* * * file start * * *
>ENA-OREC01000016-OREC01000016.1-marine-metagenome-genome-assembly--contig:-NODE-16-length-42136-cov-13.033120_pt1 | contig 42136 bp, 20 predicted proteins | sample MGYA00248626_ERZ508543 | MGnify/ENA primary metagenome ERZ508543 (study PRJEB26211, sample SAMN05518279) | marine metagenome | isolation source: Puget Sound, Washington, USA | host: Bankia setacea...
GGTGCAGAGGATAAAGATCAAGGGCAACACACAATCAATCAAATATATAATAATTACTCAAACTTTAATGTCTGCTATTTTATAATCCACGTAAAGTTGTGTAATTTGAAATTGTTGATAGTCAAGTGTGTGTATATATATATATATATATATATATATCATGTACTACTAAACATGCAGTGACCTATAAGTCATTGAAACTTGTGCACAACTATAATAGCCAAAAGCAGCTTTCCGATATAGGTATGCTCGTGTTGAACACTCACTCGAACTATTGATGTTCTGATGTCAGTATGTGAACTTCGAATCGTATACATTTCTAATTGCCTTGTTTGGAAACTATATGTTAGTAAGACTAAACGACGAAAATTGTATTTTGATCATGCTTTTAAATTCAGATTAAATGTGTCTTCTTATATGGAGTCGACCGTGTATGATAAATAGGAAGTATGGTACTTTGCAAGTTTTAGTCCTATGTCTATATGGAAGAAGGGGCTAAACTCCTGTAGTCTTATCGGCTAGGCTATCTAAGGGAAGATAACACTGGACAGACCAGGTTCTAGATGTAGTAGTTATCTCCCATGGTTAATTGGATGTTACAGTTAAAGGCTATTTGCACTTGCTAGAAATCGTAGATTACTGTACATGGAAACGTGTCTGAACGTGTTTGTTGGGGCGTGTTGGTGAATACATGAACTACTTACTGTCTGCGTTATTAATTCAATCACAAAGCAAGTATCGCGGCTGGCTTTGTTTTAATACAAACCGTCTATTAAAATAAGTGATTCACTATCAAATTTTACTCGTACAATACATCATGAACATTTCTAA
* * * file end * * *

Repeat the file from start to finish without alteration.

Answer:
>ENA-OREC01000016-OREC01000016.1-marine-metagenome-genome-assembly--contig:-NODE-16-length-42136-cov-13.033120_pt1 | contig 42136 bp, 20 predicted proteins | sample MGYA00248626_ERZ508543 | MGnify/ENA primary metagenome ERZ508543 (study PRJEB26211, sample SAMN05518279) | marine metagenome | isolation source: Puget Sound, Washington, USA | host: Bankia setacea...
GGTGCAGAGGATAAAGATCAAGGGCAACACACAATCAATCAAATATATAATAATTACTCAAACTTTAATGTCTGCTATTTTATAATCCACGTAAAGTTGTGTAATTTGAAATTGTTGATAGTCAAGTGTGTGTATATATATATATATATATATATATATCATGTACTACTAAACATGCAGTGACCTATAAGTCATTGAAACTTGTGCACAACTATAATAGCCAAAAGCAGCTTTCCGATATAGGTATGCTCGTGTTGAACACTCACTCGAACTATTGATGTTCTGATGTCAGTATGTGAACTTCGAATCGTATACATTTCTAATTGCCTTGTTTGGAAACTATATGTTAGTAAGACTAAACGACGAAAATTGTATTTTGATCATGCTTTTAAATTCAGATTAAATGTGTCTTCTTATATGGAGTCGACCGTGTATGATAAATAGGAAGTATGGTACTTTGCAAGTTTTAGTCCTATGTCTATATGGAAGAAGGGGCTAAACTCCTGTAGTCTTATCGGCTAGGCTATCTAAGGGAAGATAACACTGGACAGACCAGGTTCTAGATGTAGTAGTTATCTCCCATGGTTAATTGGATGTTACAGTTAAAGGCTATTTGCACTTGCTAGAAATCGTAGATTACTGTACATGGAAACGTGTCTGAACGTGTTTGTTGGGGCGTGTTGGTGAATACATGAACTACTTACTGTCTGCGTTATTAATTCAATCACAAAGCAAGTATCGCGGCTGGCTTTGTTTTAATACAAACCGTCTATTAAAATAAGTGATTCACTATCAAATTTTACTCGTACAATACATCATGAACATTTCTAA